FELDMAN: Oh it was normal to me. I did not think it was strange at all. No, it was what I -- I expected my whole life. I knew it was going to happen.

O'BRIEN: Why did you rebel? How did you rebel?

FELDMAN: I rebelled because of my son mostly, because I don't think -- up until I had him I don't think I would have had the courage to leave.

But then he came into the world and I felt an enormous sense of responsibility because if he had stayed, he would have gone to Yashiba from 9:00 to 5:00 every day, he would have never gotten a high school diploma, he would never have gotten to go to college and have a future and enjoy life. And I wanted him to have happiness. And I didn't think it was fair to force the life I was living on to him.

O'BRIEN: What was the backlash?

FELDMAN: They were just so angry.

O'BRIEN: Your mother had left?

FELDMAN: My mother left when I was very young. You know my mom is kind of my trail blazer. She is very inspiring to me. She's brilliant. She's got a career that she loves. She's openly gay and I'm very proud of her for having the courage to come out. The community has a lot of condemnation for gay rights and gay people. And when I was young they told me she was mentally ill because they see homosexuality as a mental illness. And I love my mom. I'm so proud of her -- so.

O'BRIEN: What happens now? People are angry about the book. You give out a lot of secrets about a sect that most people don't know about and that the sect wants to keep it that way.

FELDMAN: I want to help others. I want to help women I mean, get out if they want to. I've gotten letters, so many letters from women who are trapped inside who say they're too scared to speak out but I'm speaking out for them and they want help.

O'BRIEN: So you're a writer now. Are you going to do another --

FELDMAN: The thing about this book is I started writing it the day I left and I finished it nine months later. And so I think a lot of people feel that the ending is somewhat unsatisfying. Everyone wants to know, well what happened next? And you know, are you ok?

O'BRIEN: You built in a sequel.

FELDMAN: Yes, definitely.

O'BRIEN: You are a good writer.

FELDMAN: Thank you. Appreciate that.

O'BRIEN: Deborah Feldman, thanks for having you. Thanks for coming in to talk to us.

FELDMAN: Oh, thank you so much.

O'BRIEN: We appreciate it. The book is the "End Point" here.

FELDMAN: Lovely to be here.

O'BRIEN: And likewise. Likewise.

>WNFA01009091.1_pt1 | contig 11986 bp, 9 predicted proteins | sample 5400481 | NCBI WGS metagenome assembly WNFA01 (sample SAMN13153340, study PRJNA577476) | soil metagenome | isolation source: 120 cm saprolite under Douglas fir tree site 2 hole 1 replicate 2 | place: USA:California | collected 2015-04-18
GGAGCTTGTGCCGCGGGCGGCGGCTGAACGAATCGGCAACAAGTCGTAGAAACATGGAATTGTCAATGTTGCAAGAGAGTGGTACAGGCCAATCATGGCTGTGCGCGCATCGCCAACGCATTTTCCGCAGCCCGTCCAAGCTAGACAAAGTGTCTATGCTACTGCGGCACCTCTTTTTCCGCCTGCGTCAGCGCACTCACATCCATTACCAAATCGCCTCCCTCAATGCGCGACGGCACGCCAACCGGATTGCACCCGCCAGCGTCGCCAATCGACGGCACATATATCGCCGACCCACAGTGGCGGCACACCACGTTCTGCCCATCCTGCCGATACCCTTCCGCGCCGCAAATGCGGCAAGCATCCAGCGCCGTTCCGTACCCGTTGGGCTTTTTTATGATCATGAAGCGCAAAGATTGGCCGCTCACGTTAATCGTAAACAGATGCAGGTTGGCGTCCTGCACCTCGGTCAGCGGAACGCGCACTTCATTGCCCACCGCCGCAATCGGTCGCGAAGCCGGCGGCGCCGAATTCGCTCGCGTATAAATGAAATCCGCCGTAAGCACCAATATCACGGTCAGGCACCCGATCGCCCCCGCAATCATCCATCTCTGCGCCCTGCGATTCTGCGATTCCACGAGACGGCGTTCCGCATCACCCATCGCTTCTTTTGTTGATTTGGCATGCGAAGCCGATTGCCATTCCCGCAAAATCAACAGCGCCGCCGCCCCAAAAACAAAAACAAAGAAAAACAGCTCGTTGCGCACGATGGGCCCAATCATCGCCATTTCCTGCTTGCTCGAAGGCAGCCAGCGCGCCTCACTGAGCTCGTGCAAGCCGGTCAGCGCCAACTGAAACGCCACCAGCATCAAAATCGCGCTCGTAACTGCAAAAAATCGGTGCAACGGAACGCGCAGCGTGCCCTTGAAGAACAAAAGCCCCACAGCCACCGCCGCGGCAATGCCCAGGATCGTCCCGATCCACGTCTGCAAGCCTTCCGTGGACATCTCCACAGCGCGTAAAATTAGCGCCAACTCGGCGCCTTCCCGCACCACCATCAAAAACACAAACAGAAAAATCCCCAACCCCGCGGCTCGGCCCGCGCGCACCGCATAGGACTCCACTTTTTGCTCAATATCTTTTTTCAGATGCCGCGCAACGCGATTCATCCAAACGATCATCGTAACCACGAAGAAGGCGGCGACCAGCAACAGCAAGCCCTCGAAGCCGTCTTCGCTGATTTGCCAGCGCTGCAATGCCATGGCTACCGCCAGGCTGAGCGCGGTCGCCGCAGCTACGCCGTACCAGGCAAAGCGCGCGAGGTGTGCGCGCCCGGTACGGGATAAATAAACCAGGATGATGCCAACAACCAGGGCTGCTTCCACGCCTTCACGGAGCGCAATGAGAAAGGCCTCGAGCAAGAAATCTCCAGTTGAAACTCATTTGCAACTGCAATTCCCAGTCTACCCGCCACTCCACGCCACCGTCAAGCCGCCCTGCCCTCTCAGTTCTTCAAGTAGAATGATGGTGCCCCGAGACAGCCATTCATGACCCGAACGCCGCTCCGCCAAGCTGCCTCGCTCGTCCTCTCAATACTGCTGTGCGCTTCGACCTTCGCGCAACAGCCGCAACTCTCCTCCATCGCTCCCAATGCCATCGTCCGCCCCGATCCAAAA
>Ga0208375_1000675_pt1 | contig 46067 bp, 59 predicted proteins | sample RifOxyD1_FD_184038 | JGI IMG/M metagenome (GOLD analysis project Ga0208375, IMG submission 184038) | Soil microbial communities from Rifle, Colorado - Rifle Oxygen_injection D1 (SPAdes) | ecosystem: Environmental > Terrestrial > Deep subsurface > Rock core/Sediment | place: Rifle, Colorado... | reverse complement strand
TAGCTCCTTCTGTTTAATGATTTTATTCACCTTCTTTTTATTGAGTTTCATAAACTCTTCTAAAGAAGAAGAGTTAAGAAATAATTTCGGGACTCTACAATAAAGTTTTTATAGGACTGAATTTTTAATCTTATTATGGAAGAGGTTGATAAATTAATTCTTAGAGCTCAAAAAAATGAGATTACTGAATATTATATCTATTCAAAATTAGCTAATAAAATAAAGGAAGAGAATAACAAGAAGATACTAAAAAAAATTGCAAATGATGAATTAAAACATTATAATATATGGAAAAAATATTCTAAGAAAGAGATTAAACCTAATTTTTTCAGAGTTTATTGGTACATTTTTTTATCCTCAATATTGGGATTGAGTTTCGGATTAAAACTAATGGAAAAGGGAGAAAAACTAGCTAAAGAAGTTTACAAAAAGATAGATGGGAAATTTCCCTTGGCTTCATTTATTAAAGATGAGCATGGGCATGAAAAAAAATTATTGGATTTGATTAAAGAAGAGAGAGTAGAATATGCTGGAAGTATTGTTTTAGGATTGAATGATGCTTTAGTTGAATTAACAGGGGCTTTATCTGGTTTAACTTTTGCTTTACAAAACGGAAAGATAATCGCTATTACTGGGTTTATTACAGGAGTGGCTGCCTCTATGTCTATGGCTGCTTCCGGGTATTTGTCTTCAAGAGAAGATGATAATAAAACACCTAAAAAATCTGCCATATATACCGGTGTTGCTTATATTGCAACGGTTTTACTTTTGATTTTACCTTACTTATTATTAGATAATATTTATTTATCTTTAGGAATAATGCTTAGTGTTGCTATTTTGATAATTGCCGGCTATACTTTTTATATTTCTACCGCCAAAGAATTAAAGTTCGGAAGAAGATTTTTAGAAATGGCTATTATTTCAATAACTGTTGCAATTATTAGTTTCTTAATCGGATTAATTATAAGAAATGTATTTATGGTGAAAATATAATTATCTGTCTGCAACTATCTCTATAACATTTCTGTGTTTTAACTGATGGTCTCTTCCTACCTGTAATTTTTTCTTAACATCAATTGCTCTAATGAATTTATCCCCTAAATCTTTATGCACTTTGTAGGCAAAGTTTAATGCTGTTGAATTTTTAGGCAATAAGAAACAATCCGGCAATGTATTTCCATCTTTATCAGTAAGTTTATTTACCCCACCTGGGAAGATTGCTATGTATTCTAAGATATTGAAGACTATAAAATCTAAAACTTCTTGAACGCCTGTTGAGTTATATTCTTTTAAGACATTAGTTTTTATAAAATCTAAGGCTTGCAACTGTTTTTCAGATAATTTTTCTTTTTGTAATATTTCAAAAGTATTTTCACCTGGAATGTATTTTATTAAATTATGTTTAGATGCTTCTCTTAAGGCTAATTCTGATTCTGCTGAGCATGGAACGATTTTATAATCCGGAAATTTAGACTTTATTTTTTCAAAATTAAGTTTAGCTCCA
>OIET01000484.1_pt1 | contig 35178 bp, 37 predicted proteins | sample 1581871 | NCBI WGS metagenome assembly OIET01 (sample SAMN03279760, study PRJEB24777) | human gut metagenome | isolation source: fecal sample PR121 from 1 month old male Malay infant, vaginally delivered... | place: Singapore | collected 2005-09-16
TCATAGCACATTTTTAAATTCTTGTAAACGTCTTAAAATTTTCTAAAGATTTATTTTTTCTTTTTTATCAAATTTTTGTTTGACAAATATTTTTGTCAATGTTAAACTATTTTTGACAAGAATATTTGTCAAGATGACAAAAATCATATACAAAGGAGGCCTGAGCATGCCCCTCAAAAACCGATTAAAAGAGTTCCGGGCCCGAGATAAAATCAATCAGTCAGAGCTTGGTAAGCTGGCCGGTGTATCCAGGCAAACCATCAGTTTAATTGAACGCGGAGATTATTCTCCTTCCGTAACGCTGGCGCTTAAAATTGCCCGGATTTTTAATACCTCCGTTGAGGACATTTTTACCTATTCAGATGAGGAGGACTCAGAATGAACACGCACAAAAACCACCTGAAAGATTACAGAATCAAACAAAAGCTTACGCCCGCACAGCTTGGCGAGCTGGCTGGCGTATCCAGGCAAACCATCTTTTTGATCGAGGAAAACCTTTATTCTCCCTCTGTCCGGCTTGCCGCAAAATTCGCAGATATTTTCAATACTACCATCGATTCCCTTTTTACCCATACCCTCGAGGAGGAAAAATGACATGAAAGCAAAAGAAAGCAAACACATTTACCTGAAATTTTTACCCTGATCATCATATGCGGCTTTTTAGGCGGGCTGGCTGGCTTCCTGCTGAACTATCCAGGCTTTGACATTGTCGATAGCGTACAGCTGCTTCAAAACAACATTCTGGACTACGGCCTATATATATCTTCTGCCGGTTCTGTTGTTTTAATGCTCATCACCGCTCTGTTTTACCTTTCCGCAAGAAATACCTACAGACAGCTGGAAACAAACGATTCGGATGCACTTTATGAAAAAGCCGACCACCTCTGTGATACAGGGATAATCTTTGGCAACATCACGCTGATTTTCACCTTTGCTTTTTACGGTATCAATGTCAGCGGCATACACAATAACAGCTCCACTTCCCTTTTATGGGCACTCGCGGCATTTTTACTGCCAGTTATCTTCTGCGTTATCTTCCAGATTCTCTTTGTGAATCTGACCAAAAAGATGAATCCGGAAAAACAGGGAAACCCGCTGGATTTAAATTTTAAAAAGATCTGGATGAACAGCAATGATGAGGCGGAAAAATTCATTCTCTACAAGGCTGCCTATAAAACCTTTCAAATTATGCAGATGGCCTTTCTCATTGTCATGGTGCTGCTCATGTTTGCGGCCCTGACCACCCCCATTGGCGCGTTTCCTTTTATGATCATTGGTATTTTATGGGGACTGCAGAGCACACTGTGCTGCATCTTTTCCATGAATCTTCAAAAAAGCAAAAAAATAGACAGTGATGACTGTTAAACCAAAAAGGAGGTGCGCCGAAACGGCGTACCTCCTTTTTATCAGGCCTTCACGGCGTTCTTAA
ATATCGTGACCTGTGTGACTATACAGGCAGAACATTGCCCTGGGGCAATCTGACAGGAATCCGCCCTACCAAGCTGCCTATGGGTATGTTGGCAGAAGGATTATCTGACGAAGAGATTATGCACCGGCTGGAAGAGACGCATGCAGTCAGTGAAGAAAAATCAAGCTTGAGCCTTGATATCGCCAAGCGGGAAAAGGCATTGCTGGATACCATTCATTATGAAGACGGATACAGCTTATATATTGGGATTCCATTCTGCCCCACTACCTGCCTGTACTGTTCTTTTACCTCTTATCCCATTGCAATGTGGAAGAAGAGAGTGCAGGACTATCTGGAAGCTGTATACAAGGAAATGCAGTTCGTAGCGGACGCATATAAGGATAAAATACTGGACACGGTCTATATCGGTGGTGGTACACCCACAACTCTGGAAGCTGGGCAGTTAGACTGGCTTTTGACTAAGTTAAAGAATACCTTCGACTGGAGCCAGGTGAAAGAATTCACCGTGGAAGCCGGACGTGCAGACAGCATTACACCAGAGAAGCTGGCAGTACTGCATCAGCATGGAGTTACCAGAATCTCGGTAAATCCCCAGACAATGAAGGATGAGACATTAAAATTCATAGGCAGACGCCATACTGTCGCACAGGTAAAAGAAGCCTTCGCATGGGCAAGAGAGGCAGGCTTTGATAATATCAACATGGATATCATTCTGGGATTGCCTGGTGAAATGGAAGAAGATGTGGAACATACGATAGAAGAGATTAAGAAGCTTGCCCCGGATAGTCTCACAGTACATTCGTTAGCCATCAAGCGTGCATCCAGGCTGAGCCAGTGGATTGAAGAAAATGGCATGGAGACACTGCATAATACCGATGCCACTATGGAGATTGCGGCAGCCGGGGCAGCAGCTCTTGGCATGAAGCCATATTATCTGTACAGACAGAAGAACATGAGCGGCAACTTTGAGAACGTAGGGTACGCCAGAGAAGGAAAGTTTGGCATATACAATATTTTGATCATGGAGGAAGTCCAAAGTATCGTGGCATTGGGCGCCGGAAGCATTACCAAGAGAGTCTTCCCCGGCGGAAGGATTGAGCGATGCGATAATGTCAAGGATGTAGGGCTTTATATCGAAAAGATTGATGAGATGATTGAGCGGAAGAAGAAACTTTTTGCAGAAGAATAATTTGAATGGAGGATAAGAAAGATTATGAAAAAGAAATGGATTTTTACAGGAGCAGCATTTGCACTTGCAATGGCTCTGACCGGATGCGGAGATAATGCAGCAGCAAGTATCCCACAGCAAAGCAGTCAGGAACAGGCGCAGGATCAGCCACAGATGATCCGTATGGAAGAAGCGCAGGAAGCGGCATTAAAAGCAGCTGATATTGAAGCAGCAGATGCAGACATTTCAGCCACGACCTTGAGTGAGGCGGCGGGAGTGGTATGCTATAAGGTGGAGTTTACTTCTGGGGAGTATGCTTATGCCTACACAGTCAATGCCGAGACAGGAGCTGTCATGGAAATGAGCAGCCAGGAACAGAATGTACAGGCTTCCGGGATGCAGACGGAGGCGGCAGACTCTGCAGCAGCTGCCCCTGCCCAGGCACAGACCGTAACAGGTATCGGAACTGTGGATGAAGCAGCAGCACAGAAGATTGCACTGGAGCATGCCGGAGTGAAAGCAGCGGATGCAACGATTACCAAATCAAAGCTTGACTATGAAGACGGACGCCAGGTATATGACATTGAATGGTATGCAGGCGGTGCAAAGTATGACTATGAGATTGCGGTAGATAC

We're going to take a short break. Back in just a moment.

(COMMERCIAL BREAK)

O'BRIEN: Amy and I have come together. This is from both of our play list. This is Rihanna and Jay-Z, "Run This Town Tonight" . It's time for "End Point" which is a summation of our thoughts today. Who wants to start? Terry, you want to start with us?

MCAULIFFE: "End Point", we have to stop the disenfranchisement of voters. I think Congressman Willis is exactly right. It already happened 47 years ago, we have to make sure we're not denying people the right to vote. Make it easy. Buy electric cars and Mitt Romney has to win Ohio on a key southern state.

O'BRIEN: You're just covering all the ground. No one else has anything to add to our "End Point". What do you have for us, Amy?

AMY CHOZICK, CORPORATE MEDIA REPORTER, "THE NEW YORK TIMES": I think, you know as a media reporter, I think of Andrew Breitbart. And love him or hate him, you have to give him credit for really being a pioneer of new media. How he invented himself on the web and used it to break stories and incite people is pretty amazing. So I think that's something to think about. I also think Ohio isn't as important as Terry does.

O'BRIEN: You respectfully disagree, sir. All right, Congressman?

MCAULIFFE: You are the media.

LAZIO: I think it's the incredible capacity for courage and people that rally to one another. The people that don't necessarily make the headlines and are just among us. And it's the coach in Ohio, you know just --

O'BRIEN: Yes in Chardon, Ohio.

LAZIO: Just doing something that is so exceptional and remarkable and not wanting credit for it. I think it's a common story that the people that are the most courageous, that are the most -- should most likely be held up to our kids as role models are the ones that least want to be thought of as a hero.

O'BRIEN: And never really necessarily get the time, right. We're talking a lot about Snooki this morning --

LAZIO: Right.

O'BRIEN: -- and not as much about the coach who was a remarkable human being and everybody would say even as much as he protests that he is a hero and saved a lot of lives. I agree with you, Congressman. And you have a very good play list. You can come back any time you want.

LAZIO: Thank you. Thank you.

O'BRIEN: You as well, thanks for being with us.

Let's get right to "CNN NEWSROOM" with Fredricka Whitfield. It begins right now. Hey, Fred.